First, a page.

The 150th anniversary of the Battle of Gettysburg will be marked by ten continuous days of ceremonies, programs and re-enactments in July. The Civil War was the bloodiest conflict in American history and the Battle of Gettysburg in 1863 was the most famous confrontation with over 50,000 casualties in three days. The Union victory signaled the end of the war although it took nearly two more years to finish. The commemoration coincides with July 4th celebrations around the country so this is a good time to look at some of the great Americana collectibles from Royal Doulton and other famous potteries.
Flowers are bursting into bloom in this month’s Highlights catalog featuring our superb inventory of street vendors. Our cover girl is the rare Yardley’s Old English Lavender, which was the first street vendor modeled by Leslie Harradine. The streets of London were once alive with colorful flower sellers calling for custom with their melodic cries. In the late 1700s, Francis Wheatley exhibited a series of paintings inspired by the Cries of London and engravings of his itinerant street vendors were influential for centuries afterwards.
Regardless of gender, the new arrival will be third in line to the British throne. Will it be a girl or a boy? Excitement is mounting in anticipation of the birth of the royal baby in July. The Duke and Duchess of Cambridge say they want to be surprised when their baby is born. Regardless of gender, the new arrival will be third in line to the British throne.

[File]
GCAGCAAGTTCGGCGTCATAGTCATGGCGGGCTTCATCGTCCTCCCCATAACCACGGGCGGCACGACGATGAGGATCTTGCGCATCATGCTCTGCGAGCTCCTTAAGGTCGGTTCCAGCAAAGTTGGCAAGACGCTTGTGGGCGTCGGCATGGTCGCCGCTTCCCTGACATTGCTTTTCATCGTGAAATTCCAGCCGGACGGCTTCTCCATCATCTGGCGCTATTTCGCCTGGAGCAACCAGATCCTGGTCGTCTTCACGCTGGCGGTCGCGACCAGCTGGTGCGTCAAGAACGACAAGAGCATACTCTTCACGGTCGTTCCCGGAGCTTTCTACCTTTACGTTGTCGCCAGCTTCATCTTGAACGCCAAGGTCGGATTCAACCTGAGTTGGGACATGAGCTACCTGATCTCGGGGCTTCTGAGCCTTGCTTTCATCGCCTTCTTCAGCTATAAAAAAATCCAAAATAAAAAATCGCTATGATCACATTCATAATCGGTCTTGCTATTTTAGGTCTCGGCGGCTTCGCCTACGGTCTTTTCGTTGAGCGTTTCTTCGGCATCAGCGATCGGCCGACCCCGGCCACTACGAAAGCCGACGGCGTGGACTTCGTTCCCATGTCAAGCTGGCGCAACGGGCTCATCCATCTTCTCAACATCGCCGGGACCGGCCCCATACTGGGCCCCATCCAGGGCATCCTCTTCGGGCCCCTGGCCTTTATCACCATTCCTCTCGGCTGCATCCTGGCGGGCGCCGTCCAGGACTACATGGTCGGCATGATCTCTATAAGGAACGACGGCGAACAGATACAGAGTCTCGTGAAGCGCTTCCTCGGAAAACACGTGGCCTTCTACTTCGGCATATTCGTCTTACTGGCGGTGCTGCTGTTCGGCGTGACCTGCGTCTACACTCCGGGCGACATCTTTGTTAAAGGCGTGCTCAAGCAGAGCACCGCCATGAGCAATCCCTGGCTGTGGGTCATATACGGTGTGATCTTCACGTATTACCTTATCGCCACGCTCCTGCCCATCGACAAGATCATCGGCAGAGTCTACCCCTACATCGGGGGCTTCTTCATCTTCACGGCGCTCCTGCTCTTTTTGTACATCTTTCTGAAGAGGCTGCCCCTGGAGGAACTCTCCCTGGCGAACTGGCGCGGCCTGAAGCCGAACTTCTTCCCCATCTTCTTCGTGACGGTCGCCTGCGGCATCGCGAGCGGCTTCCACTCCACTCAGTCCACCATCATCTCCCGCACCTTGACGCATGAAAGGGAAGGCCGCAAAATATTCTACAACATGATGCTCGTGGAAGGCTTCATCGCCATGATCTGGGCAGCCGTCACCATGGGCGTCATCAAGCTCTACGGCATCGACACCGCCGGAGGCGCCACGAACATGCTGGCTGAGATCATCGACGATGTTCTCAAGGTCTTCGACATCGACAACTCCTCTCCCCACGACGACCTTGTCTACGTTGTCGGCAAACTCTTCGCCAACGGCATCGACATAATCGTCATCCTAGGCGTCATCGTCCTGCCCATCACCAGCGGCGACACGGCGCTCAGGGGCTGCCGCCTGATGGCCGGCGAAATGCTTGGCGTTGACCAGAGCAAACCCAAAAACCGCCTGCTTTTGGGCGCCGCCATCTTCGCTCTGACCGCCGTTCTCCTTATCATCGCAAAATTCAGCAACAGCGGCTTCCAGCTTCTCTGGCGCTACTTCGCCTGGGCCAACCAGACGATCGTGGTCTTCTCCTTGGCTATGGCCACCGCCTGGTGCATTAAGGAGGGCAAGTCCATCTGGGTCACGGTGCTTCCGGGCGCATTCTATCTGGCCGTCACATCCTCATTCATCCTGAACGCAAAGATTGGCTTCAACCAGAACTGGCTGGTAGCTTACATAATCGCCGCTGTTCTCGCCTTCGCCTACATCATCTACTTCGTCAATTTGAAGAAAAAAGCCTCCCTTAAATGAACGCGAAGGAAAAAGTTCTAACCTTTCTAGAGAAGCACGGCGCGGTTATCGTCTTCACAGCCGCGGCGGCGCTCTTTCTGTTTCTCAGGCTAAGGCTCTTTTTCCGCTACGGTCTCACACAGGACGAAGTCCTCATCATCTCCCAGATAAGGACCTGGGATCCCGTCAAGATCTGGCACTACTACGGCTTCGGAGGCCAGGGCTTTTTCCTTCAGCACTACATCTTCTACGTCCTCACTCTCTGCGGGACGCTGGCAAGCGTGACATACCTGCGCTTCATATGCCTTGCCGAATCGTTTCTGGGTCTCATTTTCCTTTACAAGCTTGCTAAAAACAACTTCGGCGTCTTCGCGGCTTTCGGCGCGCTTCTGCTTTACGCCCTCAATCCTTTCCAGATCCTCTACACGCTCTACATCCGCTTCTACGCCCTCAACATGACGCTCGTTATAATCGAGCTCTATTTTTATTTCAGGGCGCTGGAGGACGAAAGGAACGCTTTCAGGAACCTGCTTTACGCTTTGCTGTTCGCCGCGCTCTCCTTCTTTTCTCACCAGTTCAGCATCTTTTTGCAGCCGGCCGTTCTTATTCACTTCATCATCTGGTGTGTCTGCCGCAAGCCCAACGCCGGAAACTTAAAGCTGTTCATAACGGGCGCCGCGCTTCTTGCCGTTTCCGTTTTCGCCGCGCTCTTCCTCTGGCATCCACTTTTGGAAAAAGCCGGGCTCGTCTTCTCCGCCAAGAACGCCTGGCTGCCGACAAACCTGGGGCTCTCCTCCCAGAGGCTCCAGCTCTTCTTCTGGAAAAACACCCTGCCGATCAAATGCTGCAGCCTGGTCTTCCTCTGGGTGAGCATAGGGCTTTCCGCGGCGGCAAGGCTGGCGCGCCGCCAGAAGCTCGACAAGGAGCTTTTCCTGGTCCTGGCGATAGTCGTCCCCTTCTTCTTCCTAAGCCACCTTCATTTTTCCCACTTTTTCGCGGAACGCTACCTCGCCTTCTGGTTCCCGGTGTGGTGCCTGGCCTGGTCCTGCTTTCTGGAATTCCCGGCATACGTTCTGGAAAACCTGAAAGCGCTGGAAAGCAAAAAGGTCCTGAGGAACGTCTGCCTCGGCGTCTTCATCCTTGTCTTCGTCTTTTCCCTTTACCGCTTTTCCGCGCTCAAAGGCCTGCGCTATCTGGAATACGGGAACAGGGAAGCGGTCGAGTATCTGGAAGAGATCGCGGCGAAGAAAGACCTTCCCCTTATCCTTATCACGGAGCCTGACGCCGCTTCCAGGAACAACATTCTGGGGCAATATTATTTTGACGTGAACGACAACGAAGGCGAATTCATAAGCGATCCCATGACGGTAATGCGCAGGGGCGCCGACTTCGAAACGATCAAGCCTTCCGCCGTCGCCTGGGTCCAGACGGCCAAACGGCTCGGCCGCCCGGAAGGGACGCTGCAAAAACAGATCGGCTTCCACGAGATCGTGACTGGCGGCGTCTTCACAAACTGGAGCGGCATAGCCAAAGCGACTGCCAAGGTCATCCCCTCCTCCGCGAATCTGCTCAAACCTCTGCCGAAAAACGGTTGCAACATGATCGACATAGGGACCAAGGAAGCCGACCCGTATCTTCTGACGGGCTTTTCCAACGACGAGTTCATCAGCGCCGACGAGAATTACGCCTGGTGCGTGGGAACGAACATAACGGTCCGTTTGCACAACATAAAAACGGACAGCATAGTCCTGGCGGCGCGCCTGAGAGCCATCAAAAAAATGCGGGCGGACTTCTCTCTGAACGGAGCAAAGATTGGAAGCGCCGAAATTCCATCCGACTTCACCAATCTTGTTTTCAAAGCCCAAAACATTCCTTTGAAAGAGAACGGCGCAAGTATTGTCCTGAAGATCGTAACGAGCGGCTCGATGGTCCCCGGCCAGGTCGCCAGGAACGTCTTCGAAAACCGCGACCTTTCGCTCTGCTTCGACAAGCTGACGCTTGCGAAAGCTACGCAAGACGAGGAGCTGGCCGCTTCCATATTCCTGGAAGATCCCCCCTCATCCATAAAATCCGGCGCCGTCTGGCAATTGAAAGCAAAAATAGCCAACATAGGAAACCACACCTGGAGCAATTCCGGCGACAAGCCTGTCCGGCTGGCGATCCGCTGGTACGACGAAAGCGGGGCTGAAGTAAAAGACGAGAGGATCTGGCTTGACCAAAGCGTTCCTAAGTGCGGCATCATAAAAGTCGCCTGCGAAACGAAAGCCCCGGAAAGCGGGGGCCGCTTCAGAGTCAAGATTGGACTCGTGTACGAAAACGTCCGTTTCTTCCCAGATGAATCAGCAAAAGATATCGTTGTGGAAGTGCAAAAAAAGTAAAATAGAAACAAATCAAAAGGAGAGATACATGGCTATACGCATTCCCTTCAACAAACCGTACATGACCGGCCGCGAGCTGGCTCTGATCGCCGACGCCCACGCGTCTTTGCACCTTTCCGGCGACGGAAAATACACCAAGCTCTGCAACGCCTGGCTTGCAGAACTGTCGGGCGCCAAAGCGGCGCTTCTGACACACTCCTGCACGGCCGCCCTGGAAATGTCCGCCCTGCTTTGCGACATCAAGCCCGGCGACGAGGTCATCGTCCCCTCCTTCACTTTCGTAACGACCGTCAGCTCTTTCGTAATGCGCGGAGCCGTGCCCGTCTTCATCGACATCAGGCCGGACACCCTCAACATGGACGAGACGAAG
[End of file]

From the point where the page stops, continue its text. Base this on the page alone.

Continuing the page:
Following amendments to the Succession of the Crown Act 2013, no longer will males take precedence. A girl could be queen after Prince Charles and Prince William, regardless of any brothers born later.
Meanwhile British book-makers are doing a roaring trade in bets about the sex, date of birth, name and even the hair color of the royal baby. Maybe it will be July 1st, the birthday of the baby’s late grandmother, Diana, Princess of Wales? We wish the Duke and Duchess of Cambridge much happiness when their firstborn arrives.
This exquisite bone china tray painted with cherubs by Charles Labarre dates from 1892 and was probably exhibited at the 1893 World Columbian Exposition in Chicago. Labarre worked for Doulton’s Burslem Pottery for less than a year so signed pieces are extremely rare. He was renowned for his painting of amorini and other classical figures in the style of Sèvres, the French porcelain factory where he worked also. Doulton’s Art Director, John Slater, invited Labarre to travel from Paris to Stoke-on-Trent in order to decorate some of the important exhibition vases modeled by Charles Noke.
According to the fashionistas, many of this year’s June brides will be wearing gowns inspired by the Downton Abbey weddings in the hugely popular TV series. Lady Mary wore an elegant 1920s gown accessorized with a diamond tiara and a sheaf of calla lilies. Lady Edith looked equally stunning in a Grecian style satin gown. I was struck by how much the Downton Abbey brides resembled the Royal Doulton figurines which were modeled by Leslie Harradine in the early 1930s. Lady Edith looks like The Bride HN1588 and Lady Mary has the statuesque style of Wedding Morn HN1866.